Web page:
Articles tagged with: Warminster

Strictly Come Dancing Wiltshire!

on Thursday, 11 December 2014. Posted in Archives, Traditions and Folklore

With the final of this year’s Strictly Come Dancing approaching, it seemed a good chance to explore the history of dancing in Wiltshire and the archival documents and historic photographs we have in our collections… there are some gems!

The English country dance was an ordinary, everyday dance, danced for pleasure, without ceremony and relatively easy to learn. Many people are familiar with country dancing from their school days, and it was an integral part of the social life of many English villages for several centuries.

Dancing often formed the focus of a community festival or celebration. A spring time festival known as ‘clipping the church’ involved parishioners assembling in the church yard, holding hands and enclosing the church before performing a short dance. This was sometimes performed by school children, including in Warminster, Trowbridge and in Bradford-in-Avon, where the Shrove Tuesday tradition continued until the mid-19th century.

Morris dancing was more ceremonial, spectacular and only performed by men. The first reference to Morris dancing dates back to 15th century, and by the end of the 16th century it had become particularly associated with May Day and village fairs and fetes.

Although Morris Dancing declined during the 19th century, this 1856 broadside advertising ‘Celebration of Peace’ in Salisbury, celebrating the end of the Crimean War included ‘Morrice Dancers’ as part of the procession.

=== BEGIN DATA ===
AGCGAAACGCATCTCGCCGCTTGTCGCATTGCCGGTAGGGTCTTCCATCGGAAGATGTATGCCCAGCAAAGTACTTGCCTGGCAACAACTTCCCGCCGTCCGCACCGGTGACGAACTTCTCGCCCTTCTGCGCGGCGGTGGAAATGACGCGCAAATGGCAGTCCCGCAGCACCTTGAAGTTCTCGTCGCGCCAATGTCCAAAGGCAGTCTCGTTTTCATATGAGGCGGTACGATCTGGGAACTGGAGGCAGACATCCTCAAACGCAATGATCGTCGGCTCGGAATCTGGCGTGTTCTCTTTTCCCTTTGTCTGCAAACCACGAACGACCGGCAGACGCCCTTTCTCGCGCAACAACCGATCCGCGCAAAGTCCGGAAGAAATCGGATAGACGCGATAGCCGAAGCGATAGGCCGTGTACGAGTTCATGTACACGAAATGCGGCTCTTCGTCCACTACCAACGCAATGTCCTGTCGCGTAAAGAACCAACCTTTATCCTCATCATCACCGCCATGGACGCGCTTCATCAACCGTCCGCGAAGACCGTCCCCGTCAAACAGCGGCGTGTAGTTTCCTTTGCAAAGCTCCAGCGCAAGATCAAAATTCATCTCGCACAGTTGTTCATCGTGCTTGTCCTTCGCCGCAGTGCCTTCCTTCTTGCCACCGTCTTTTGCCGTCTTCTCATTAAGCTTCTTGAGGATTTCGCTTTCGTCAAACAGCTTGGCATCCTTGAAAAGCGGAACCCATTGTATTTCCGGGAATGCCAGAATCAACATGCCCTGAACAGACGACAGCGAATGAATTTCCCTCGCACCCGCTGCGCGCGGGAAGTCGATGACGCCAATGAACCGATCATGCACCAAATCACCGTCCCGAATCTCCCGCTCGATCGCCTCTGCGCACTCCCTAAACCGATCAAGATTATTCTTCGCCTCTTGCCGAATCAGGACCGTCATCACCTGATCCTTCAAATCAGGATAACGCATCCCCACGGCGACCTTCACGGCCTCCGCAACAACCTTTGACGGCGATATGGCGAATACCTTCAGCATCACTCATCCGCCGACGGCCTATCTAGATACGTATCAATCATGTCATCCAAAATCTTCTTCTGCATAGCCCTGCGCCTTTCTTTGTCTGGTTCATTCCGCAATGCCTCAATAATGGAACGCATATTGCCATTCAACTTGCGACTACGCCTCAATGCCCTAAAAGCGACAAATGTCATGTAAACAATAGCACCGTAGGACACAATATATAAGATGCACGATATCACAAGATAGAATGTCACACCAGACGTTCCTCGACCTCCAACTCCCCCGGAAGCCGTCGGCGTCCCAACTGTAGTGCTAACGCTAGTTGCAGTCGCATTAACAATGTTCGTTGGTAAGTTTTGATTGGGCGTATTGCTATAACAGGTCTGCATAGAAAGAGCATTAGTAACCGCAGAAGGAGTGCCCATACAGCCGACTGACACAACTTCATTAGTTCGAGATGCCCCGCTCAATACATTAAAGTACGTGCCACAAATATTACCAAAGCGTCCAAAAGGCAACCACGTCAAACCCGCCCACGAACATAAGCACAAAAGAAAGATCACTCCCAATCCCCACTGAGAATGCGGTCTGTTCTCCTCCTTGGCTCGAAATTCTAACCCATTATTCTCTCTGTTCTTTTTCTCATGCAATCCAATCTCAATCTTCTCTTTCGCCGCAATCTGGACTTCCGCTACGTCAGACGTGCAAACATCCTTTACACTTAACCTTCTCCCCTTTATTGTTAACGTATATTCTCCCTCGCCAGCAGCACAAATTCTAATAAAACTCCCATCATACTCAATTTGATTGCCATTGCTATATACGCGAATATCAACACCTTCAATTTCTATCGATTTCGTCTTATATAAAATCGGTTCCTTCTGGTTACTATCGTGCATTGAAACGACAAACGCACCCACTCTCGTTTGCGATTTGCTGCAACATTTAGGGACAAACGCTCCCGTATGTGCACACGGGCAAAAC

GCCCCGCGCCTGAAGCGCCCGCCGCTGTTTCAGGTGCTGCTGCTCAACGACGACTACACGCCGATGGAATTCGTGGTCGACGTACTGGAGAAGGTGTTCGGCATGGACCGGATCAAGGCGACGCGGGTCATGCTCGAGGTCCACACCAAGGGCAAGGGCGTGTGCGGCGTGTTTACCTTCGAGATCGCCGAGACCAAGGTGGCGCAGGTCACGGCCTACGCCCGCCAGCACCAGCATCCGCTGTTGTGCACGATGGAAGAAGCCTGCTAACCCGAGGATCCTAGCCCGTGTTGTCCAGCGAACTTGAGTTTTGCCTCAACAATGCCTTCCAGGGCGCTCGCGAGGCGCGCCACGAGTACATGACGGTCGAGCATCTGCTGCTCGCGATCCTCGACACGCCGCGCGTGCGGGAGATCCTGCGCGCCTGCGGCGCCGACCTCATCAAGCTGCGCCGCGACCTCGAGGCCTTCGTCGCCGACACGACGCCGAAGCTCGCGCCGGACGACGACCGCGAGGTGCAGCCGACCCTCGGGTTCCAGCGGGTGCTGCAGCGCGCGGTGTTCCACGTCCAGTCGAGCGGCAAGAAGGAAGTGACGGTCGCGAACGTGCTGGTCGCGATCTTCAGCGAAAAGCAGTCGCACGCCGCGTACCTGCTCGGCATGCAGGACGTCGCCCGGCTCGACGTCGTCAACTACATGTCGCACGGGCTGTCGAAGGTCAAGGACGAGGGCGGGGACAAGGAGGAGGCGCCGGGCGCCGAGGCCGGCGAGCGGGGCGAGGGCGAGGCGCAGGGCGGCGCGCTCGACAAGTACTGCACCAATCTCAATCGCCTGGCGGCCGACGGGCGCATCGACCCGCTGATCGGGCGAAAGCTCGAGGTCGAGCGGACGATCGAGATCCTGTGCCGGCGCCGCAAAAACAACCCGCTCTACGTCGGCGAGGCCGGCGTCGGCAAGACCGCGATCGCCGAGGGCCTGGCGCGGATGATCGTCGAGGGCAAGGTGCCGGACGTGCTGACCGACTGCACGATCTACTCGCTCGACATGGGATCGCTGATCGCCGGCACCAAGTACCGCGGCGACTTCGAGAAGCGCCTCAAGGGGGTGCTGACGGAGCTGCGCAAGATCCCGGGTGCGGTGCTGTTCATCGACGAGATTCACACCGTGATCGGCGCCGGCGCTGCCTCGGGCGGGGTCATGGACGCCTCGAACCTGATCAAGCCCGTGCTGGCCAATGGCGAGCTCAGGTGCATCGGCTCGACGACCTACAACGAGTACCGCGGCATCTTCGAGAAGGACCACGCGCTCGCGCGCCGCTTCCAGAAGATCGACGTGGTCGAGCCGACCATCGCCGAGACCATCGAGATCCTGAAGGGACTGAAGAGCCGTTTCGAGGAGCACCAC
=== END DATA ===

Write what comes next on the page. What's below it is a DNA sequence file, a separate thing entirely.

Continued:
The Pillory as Punishment

on Friday, 10 October 2014. Posted in Crime

During some research I’ve come across a wonderful woodcut engraving of the pillory at Marlborough in an article on obsolete punishments by Llewellyn Jewitt in “The Reliquary” Quarterly Journal, January 1861.

The pillory was used for a range of moral and political crimes, most notably for dishonest trading - the modern equivalent of implementing trading standards. Its use dates back to Anglo-Saxon times where it was known as “Healsfang” or “catch-neck”. In France it was called the pillorie. It was well established as a use of punishment after the Conquest. It was considered to be a degrading punishment with offenders standing in the pillory for several hours to be abused by fellow citizens, sometimes being pelted with all manner of organic material such as rotten eggs, mud and filth. If that was not enough, sometimes the offender was drawn to the pillory on a hurdle, accompanied by minstrels and a paper sign hung around his or her head displaying the offence committed.

Quakerism in Melksham

on Wednesday, 19 June 2013. Posted in Architecture

We were recently called to investigate the old Spiritualist Church in Melksham which had closed. The building was originally a Quaker Meeting House until that closed in 1959 and it was sold to the Spiritualists. Investigating the twists and turns of its history was part of our remit, and we were grateful to Harold Fassnidge who had trod this path before us.

Born of the Puritanism of the English Civil War, Quakerism was a reaction against what was perceived as a decline in the religious and moral standards of the clergy of the established church. The term ‘Quaker’ originated as a slightly mocking reference to a rebuke made by their leader, George Fox, to Gervaise Bennet, J.P. that he ought to ‘tremble at the name of the Lord’.

The Melksham branch of the ‘Society of Friends’ began to meet originally at Shaw Hill, in the home of Robert and Hester Marshman at some time before 1669, in which year eighty members were recorded as having met there. At two miles from Melksham, their house was evidently considered to be sufficiently safe from any authorities who might disapprove of, and choose to interfere with, their activities.

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